WASHINGTON (Reuters) - With many U.S. newspapers struggling to survive, a Democratic senator on Tuesday introduced a bill to help them by allowing newspaper companies to restructure as nonprofits with a variety of tax breaks.
“This may not be the optimal choice for some major newspapers or corporate media chains but it should be an option for many newspapers that are struggling to stay afloat,” said Senator Benjamin Cardin.
A Cardin spokesman said the bill had yet to attract any co-sponsors, but had sparked plenty of interest within the media, which has seen plunging revenues and many journalist layoffs.
Cardin’s Newspaper Revitalization Act would allow newspapers to operate as nonprofits for educational purposes under the U.S. tax code, giving them a similar status to public broadcasting companies.
Under this arrangement, newspapers would still be free to report on all issues, including political campaigns. But they would be prohibited from making political endorsements.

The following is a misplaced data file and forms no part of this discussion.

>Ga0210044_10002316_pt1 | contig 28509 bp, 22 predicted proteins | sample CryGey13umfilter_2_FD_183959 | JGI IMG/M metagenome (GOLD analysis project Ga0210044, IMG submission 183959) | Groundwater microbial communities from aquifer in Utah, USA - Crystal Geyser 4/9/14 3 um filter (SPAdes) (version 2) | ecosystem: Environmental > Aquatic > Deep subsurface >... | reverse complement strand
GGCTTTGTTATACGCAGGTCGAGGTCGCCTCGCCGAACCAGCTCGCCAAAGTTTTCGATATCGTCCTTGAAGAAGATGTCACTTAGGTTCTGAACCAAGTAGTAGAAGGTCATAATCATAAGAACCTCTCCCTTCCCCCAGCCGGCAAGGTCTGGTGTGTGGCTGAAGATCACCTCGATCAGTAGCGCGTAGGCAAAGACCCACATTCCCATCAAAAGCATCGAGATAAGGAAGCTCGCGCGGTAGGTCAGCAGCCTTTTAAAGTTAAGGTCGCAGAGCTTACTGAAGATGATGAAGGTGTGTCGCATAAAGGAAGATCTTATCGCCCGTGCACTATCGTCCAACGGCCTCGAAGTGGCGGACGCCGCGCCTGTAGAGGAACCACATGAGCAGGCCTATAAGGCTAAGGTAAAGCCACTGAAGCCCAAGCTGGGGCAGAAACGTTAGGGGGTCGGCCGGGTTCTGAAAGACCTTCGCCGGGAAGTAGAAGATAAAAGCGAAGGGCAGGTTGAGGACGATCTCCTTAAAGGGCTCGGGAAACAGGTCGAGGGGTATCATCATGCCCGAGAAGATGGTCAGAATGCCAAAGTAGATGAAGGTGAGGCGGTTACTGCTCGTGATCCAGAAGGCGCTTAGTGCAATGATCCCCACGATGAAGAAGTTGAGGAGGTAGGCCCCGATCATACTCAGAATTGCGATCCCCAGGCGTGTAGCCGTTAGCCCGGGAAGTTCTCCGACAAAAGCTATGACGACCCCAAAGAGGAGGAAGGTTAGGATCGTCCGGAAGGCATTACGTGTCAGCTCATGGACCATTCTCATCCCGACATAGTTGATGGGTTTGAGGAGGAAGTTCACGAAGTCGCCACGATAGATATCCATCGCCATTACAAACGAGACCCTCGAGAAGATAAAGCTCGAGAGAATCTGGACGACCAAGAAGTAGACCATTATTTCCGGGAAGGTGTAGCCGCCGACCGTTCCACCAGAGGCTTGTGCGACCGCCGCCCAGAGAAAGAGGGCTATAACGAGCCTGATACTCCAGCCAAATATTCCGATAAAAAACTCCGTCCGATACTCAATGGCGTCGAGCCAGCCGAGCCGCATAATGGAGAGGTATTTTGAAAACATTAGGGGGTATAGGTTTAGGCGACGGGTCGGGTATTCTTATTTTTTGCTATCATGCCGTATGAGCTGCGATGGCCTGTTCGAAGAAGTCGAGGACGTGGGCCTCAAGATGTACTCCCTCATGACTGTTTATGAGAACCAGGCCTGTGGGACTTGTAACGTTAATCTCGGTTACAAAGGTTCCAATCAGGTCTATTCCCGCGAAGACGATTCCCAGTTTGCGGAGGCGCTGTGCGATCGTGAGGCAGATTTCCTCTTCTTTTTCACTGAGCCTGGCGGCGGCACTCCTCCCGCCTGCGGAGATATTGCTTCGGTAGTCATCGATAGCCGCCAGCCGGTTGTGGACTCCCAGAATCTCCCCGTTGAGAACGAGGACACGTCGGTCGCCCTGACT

Advertising and subscription revenue would be tax exempt, and contributions to support news coverage or operations could be tax deductible.
Because newspaper profits have been falling in recent years, “no substantial loss of federal revenue” was expected under the legislation, Cardin’s office said in a statement.
Cardin’s office said his bill was aimed at preserving local and community newspapers, not conglomerates which may also own radio and TV stations. His bill would also let a non-profit buy newspapers owned by a conglomerate.
“We are losing our newspaper industry,” Cardin said. “The economy has caused an immediate problem, but the business model for newspapers, based on circulation and advertising revenue, is broken, and that is a real tragedy for communities across the nation and for our democracy.
Newspaper subscriptions and advertising have shrunk dramatically in the past few years as Americans have turned more and more to the Internet or television for information.
In recent months, the Seattle Post-Intelligencer, the Rocky Mountain News, the Baltimore Examiner and the San Francisco Chronicle have ceased daily publication or announced that they may have to stop publishing.
In December the Tribune Company, which owns a number of newspapers including The Baltimore Sun, The Chicago Tribune and The Los Angeles Times filed for bankruptcy protection.
Two newspaper chains, Gannett Co Inc and Advance Publications, on Monday announced employee furloughs. It will be the second furlough this year at Gannett.
(Additional reporting by Chuck Abbott)
Editing by David Storey
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